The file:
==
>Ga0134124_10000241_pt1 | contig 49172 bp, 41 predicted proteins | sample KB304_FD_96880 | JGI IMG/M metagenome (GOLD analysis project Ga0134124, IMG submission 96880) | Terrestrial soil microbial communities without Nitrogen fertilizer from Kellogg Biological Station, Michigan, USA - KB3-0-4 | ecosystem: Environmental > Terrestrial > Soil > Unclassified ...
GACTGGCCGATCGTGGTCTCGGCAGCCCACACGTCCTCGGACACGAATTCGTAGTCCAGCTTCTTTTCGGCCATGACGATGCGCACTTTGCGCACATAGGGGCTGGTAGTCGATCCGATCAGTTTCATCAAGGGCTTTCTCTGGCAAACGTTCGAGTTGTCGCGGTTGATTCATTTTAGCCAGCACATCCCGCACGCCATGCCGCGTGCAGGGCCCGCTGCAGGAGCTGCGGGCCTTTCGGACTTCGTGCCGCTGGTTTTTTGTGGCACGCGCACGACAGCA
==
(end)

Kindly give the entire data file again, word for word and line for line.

>Ga0134124_10000241_pt1 | contig 49172 bp, 41 predicted proteins | sample KB304_FD_96880 | JGI IMG/M metagenome (GOLD analysis project Ga0134124, IMG submission 96880) | Terrestrial soil microbial communities without Nitrogen fertilizer from Kellogg Biological Station, Michigan, USA - KB3-0-4 | ecosystem: Environmental > Terrestrial > Soil > Unclassified ...
GACTGGCCGATCGTGGTCTCGGCAGCCCACACGTCCTCGGACACGAATTCGTAGTCCAGCTTCTTTTCGGCCATGACGATGCGCACTTTGCGCACATAGGGGCTGGTAGTCGATCCGATCAGTTTCATCAAGGGCTTTCTCTGGCAAACGTTCGAGTTGTCGCGGTTGATTCATTTTAGCCAGCACATCCCGCACGCCATGCCGCGTGCAGGGCCCGCTGCAGGAGCTGCGGGCCTTTCGGACTTCGTGCCGCTGGTTTTTTGTGGCACGCGCACGACAGCA